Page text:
Many of the co-brand hotel credit cards offer a free night as a yearly benefit for paying the annual fee for the card. For almost all cards, this night is capped and leaves out the best hotels (IHG cardholders just lost their unlimited free night with the relaunch of the IHG Rewards Club Premier card). You’re often left trying to decide when’s the best time to use the free night and maximize the value. Problem is, you never know when you’ll be able to get the max value and suffer from FOMO (Fear Of Missing Out). I’ve changed to the mindset of using these free nights wherever I can. I don’t need many single night stays so staying for free is better than paying and I don’t want to end up wasting one at the end of the year.
Here’s an example to show why only looking at the price of the hotel you’re booking might not be an accurate way to judge the value of the free night certificate.
I recently needed to book a one night stay near Newark Airport. I didn’t necessarily have to be at the airport but I since have an early flight, being close would be an advantage.
I looked at my free nights and remembered I have a Marriott certificate that’s good at any hotel bookable for 25,000 points a night or less. Note: Marriott has gone to limiting the available hotels by the point value instead of category because next year they’ll have three tiers of pricing. That means at some hotels you may be able to use a certificate during off season and not during peak season.
Given the uncertainty of using this free night next year, I decided to see if I could find any Marriott hotels near Newark Airport.
The main Marriott hotel is right on the airport property but costs 35,000 points a night, so that was out. There were several Fairfield Inn, Residence Inn and Springfield Suites properties around the airport that all cost 17,500 points a night and would be options. Since I was looking to maximize my free night, I looked for something else.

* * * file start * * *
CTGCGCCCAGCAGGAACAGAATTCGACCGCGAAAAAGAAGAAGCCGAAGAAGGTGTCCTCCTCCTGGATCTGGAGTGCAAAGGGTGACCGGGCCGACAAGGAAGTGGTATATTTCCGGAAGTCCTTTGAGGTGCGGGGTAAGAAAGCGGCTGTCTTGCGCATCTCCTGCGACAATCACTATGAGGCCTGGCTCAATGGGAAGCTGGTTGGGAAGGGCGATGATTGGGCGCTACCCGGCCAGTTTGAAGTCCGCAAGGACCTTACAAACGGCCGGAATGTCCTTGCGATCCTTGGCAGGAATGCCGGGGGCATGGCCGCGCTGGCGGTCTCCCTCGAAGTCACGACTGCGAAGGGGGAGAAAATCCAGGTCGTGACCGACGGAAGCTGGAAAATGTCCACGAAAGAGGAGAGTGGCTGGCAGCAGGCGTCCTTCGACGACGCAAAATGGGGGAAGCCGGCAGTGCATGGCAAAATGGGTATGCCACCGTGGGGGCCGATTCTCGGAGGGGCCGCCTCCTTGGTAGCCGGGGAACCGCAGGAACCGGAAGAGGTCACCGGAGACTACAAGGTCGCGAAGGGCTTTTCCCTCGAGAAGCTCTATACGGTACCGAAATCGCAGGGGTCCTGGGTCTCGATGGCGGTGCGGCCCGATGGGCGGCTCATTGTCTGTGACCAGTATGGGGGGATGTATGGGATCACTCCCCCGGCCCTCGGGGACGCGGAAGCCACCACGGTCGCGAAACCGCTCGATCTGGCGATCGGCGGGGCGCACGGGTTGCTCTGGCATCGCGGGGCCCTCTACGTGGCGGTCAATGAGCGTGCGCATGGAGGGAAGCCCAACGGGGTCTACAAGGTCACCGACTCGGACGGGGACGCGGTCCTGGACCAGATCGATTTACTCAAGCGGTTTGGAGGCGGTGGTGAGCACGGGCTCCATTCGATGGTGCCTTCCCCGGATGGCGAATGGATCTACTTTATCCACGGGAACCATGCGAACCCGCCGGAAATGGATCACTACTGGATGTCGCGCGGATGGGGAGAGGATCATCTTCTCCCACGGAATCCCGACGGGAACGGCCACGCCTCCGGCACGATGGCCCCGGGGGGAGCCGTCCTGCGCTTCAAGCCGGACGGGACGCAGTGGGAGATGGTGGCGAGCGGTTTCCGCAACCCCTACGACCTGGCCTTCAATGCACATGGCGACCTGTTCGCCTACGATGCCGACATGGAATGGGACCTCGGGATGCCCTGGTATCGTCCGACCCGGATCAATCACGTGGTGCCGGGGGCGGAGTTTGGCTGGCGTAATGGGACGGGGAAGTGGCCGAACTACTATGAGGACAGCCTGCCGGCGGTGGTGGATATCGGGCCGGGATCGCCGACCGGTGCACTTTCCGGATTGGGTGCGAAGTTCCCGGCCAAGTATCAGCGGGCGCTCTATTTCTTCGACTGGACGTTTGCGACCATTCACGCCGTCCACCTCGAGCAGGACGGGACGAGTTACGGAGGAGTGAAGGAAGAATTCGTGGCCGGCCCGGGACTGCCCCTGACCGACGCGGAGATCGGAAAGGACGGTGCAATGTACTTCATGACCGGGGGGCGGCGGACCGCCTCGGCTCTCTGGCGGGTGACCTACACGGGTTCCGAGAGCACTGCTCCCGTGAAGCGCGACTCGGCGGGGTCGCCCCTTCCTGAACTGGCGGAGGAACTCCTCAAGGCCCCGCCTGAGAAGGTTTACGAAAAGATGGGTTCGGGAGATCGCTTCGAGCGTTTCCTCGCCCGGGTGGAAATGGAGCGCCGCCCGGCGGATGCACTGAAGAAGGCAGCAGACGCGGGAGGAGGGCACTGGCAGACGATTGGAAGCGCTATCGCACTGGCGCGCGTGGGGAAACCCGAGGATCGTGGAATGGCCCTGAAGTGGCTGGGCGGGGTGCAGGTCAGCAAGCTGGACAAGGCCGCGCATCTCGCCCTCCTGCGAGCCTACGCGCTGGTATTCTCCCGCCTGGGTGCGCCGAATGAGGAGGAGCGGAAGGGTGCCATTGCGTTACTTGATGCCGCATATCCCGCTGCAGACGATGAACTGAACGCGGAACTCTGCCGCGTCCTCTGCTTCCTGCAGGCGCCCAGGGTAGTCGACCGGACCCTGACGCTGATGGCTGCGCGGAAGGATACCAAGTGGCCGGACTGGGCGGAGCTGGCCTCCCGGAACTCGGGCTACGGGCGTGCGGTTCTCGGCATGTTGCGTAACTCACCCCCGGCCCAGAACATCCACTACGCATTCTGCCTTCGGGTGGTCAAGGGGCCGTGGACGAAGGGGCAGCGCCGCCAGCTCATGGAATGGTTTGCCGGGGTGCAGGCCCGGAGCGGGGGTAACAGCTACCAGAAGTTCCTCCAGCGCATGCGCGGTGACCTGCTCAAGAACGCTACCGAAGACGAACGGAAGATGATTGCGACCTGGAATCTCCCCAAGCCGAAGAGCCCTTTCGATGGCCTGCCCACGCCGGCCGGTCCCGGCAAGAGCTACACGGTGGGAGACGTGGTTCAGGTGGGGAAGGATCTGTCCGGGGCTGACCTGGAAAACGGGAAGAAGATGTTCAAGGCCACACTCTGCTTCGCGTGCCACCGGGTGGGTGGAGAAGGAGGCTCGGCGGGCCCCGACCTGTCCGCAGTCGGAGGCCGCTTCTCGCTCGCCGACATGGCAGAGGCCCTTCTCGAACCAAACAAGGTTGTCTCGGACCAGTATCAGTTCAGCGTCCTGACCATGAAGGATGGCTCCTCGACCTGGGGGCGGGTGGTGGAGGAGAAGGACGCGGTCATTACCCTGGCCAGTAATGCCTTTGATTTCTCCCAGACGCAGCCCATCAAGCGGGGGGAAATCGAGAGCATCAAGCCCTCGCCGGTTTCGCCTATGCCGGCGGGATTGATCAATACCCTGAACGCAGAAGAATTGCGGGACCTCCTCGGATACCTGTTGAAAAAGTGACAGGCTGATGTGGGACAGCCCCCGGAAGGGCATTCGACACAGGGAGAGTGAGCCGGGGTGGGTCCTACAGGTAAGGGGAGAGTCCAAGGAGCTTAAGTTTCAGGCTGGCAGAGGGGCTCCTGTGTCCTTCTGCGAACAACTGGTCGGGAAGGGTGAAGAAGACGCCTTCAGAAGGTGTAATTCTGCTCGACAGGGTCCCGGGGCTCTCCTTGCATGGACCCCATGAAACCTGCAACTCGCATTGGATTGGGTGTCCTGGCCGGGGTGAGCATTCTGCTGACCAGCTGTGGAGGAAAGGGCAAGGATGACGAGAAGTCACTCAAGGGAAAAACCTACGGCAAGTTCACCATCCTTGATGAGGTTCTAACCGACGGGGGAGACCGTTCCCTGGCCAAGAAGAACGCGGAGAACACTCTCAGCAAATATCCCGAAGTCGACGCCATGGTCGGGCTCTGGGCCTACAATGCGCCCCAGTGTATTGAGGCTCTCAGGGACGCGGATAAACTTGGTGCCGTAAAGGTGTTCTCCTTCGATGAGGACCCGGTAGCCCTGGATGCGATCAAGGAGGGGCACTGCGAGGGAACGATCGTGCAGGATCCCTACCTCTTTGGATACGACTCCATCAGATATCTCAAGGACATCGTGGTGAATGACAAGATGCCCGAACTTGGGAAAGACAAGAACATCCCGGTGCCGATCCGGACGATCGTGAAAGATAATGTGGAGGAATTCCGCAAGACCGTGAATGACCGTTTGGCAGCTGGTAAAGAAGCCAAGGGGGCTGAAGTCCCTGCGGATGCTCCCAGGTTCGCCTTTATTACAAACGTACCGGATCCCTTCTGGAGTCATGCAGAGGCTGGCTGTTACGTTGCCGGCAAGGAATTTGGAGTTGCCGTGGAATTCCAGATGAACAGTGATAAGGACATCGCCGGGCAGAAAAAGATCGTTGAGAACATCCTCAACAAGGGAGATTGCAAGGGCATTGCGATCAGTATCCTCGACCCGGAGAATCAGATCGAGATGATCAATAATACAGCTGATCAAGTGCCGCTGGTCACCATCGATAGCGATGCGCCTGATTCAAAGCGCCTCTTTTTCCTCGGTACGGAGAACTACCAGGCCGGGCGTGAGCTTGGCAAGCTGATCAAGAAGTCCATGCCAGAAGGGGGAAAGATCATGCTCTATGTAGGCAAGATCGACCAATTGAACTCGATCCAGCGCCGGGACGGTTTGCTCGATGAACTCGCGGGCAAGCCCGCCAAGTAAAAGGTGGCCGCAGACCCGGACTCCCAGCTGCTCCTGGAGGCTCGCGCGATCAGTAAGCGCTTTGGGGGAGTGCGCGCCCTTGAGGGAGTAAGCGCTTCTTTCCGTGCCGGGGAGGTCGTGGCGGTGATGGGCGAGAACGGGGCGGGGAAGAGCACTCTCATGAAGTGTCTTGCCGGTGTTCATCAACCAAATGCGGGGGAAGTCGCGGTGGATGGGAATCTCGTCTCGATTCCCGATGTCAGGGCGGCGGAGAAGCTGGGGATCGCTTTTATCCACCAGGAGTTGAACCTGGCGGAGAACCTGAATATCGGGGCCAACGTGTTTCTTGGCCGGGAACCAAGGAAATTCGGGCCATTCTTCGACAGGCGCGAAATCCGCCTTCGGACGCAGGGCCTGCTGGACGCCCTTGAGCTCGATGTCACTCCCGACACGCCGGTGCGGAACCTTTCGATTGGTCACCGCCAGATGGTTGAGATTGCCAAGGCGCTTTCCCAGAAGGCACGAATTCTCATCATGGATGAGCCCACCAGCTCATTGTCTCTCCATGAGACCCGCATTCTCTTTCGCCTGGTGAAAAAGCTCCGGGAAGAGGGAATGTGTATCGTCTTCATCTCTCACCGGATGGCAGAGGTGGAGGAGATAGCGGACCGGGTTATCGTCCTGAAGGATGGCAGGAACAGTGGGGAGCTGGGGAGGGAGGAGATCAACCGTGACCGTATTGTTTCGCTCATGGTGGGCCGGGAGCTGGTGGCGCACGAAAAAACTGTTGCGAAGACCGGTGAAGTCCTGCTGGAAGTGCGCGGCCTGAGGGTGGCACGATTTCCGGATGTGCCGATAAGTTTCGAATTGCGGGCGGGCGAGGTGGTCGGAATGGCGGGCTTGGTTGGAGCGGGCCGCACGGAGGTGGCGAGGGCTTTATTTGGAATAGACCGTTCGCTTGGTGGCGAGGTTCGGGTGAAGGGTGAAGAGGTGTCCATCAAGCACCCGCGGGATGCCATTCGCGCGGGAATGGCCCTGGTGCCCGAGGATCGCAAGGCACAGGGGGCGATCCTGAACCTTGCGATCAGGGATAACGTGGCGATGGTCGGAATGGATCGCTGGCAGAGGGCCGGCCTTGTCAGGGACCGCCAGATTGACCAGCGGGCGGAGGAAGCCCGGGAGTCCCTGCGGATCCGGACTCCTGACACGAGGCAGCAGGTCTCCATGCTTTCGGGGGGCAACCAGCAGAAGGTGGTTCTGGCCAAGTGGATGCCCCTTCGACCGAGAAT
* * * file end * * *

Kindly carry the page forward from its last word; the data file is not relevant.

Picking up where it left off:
Maximizing Marriott Free Night Certificate
I found the Renaissance Newark Airport. It currently costs 25,000 points a night so I could use my free night, and a one night stay cost $300 if I was paying cash.
That’s a pretty good value for a credit card that costs $99 a year. I almost tripled my money. Or did I?
I’m going to have a rental car this trip and the Renaissance charges $16 a night for parking. So I’m already out $16. Still doing good.
I started to think about where I might have stayed if I didn’t have the free night certificate. Since I’m going back to where I grew up, I know the local hotels pretty well. Two of them were options. Neither is by the airport, but within a 30 minute drive. I’ve stayed at both hotels before and would have no problems staying at them again.
What if I just paid cash for another hotel instead?
The Hampton Inn was going for $166 and doesn’t charge for parking.
The Holiday Inn in Clark NJ would cost even less, at $136.85, and also doesn’t charge for parking. I could redeem 15,000 IHG points for a free night but I try to only use those when I get at least 1 cent each per point.
How great is my redemption value now?
It’s really easy to fall into the trap of trying to maximize the value you get from a free night. There’s nothing wrong with it and that’s one of the things that I get the most fun from when booking with points and miles However, it’s necessary to keep a frame of reference to see what you’re actually saving.
I’d be just as happy staying at any of these hotels. If I were paying cash, I’d have a reservation at the Holiday Inn and have a wonderful view of suburban Clark, NJ.
Since the Marriott card costs $99 a year and I’m paying $16 parking, I’m really only saving $20 on this room. For that, I needed to pay $99 up front and be locked into staying at a Marriott hotel that costs 25,000 points per night or less and has award availability.
Is that worth it?
I’m staying at a nicer hotel, closer to the airport but that doesn’t matter all that much to me. This is the main reason I’m skeptical when I reading credit cards reviews that say getting a free night each year makes keeping a card for the long term is a no brainer. Their logic is you’ll always be able to use it and at least break even. I’m beginning to question the absoluteness of that statement. I’ll be giving my hotel credit cards a hard look this time around to see if I’m still getting the value for flexibility I’m giving up.
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This post first appeared on Your Mileage May Vary